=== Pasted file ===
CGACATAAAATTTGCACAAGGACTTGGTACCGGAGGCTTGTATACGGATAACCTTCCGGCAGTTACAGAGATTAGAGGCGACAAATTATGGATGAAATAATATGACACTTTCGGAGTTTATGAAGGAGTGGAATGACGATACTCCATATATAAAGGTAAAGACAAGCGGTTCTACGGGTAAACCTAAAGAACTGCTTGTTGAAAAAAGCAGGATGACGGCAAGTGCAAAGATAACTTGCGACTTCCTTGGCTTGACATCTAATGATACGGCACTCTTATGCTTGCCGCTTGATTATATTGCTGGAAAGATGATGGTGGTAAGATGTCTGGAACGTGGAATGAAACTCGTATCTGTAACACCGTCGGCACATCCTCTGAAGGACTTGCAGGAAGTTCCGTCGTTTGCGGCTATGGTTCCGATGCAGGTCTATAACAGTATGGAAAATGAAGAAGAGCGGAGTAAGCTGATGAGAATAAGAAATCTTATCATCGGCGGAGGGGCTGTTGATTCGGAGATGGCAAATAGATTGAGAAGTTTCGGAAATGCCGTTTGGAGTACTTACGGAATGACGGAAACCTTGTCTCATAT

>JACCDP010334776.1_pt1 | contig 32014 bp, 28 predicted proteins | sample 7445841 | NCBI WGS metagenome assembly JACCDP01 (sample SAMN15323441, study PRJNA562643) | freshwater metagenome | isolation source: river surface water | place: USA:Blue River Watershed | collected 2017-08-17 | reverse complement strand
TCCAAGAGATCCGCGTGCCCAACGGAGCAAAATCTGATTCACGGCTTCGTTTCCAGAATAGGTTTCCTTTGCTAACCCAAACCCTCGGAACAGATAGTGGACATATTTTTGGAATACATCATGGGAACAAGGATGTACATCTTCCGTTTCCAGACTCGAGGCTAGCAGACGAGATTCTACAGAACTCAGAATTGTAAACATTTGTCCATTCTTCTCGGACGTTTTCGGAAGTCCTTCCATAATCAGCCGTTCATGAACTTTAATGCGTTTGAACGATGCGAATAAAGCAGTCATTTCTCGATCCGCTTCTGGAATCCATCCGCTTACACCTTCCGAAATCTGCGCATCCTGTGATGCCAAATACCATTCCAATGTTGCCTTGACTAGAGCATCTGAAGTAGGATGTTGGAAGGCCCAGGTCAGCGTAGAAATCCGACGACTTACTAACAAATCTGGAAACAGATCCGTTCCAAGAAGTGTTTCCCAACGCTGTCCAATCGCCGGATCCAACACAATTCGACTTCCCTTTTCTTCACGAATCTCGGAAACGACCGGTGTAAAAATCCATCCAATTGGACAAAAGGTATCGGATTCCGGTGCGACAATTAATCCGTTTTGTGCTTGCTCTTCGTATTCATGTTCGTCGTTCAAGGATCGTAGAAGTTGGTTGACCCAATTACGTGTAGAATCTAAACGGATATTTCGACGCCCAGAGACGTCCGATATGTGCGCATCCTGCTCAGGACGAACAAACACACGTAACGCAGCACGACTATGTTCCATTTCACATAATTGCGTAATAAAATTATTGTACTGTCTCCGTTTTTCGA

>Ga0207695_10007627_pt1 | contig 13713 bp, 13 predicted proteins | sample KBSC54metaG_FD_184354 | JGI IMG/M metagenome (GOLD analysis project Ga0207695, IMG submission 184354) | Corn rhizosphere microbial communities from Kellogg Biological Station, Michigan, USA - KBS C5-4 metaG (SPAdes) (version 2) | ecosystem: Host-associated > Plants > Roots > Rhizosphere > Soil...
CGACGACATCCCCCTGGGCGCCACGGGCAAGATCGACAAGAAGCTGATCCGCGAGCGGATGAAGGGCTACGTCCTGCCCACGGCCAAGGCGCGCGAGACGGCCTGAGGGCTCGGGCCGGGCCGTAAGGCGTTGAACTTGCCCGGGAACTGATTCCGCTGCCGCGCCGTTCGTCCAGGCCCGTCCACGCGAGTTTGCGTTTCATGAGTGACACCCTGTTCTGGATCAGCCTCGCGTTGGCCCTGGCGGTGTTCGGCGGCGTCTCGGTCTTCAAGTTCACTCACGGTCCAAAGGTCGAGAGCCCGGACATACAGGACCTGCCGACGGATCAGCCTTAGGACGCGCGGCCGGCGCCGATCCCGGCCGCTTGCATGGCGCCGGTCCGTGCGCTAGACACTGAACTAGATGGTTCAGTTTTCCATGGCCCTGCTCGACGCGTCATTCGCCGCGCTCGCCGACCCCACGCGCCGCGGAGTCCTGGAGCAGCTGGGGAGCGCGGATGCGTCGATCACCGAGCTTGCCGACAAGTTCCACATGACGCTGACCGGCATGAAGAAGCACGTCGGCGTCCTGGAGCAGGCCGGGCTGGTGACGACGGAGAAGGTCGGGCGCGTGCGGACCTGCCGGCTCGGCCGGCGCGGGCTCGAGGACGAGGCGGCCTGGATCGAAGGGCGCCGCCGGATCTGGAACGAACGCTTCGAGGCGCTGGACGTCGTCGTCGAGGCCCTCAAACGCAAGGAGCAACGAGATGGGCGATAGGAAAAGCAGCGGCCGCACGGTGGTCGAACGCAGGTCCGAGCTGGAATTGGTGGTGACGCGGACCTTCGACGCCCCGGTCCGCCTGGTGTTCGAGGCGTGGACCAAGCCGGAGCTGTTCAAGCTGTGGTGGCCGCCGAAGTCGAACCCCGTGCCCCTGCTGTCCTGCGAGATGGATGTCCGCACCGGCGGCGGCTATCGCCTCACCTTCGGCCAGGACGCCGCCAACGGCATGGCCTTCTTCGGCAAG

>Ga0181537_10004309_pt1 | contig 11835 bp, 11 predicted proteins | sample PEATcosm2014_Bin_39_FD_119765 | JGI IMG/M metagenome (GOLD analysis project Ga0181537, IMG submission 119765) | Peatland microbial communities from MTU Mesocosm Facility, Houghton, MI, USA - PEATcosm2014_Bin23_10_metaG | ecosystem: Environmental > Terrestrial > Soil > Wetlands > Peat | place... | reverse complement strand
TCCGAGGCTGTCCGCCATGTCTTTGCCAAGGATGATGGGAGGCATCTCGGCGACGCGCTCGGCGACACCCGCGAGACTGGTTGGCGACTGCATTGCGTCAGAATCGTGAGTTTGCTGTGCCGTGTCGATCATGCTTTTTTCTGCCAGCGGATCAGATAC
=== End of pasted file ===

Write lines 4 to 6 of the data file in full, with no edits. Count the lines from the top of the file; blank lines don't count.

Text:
>Ga0207695_10007627_pt1 | contig 13713 bp, 13 predicted proteins | sample KBSC54metaG_FD_184354 | JGI IMG/M metagenome (GOLD analysis project Ga0207695, IMG submission 184354) | Corn rhizosphere microbial communities from Kellogg Biological Station, Michigan, USA - KBS C5-4 metaG (SPAdes) (version 2) | ecosystem: Host-associated > Plants > Roots > Rhizosphere > Soil...
CGACGACATCCCCCTGGGCGCCACGGGCAAGATCGACAAGAAGCTGATCCGCGAGCGGATGAAGGGCTACGTCCTGCCCACGGCCAAGGCGCGCGAGACGGCCTGAGGGCTCGGGCCGGGCCGTAAGGCGTTGAACTTGCCCGGGAACTGATTCCGCTGCCGCGCCGTTCGTCCAGGCCCGTCCACGCGAGTTTGCGTTTCATGAGTGACACCCTGTTCTGGATCAGCCTCGCGTTGGCCCTGGCGGTGTTCGGCGGCGTCTCGGTCTTCAAGTTCACTCACGGTCCAAAGGTCGAGAGCCCGGACATACAGGACCTGCCGACGGATCAGCCTTAGGACGCGCGGCCGGCGCCGATCCCGGCCGCTTGCATGGCGCCGGTCCGTGCGCTAGACACTGAACTAGATGGTTCAGTTTTCCATGGCCCTGCTCGACGCGTCATTCGCCGCGCTCGCCGACCCCACGCGCCGCGGAGTCCTGGAGCAGCTGGGGAGCGCGGATGCGTCGATCACCGAGCTTGCCGACAAGTTCCACATGACGCTGACCGGCATGAAGAAGCACGTCGGCGTCCTGGAGCAGGCCGGGCTGGTGACGACGGAGAAGGTCGGGCGCGTGCGGACCTGCCGGCTCGGCCGGCGCGGGCTCGAGGACGAGGCGGCCTGGATCGAAGGGCGCCGCCGGATCTGGAACGAACGCTTCGAGGCGCTGGACGTCGTCGTCGAGGCCCTCAAACGCAAGGAGCAACGAGATGGGCGATAGGAAAAGCAGCGGCCGCACGGTGGTCGAACGCAGGTCCGAGCTGGAATTGGTGGTGACGCGGACCTTCGACGCCCCGGTCCGCCTGGTGTTCGAGGCGTGGACCAAGCCGGAGCTGTTCAAGCTGTGGTGGCCGCCGAAGTCGAACCCCGTGCCCCTGCTGTCCTGCGAGATGGATGTCCGCACCGGCGGCGGCTATCGCCTCACCTTCGGCCAGGACGCCGCCAACGGCATGGCCTTCTTCGGCAAG

>Ga0181537_10004309_pt1 | contig 11835 bp, 11 predicted proteins | sample PEATcosm2014_Bin_39_FD_119765 | JGI IMG/M metagenome (GOLD analysis project Ga0181537, IMG submission 119765) | Peatland microbial communities from MTU Mesocosm Facility, Houghton, MI, USA - PEATcosm2014_Bin23_10_metaG | ecosystem: Environmental > Terrestrial > Soil > Wetlands > Peat | place... | reverse complement strand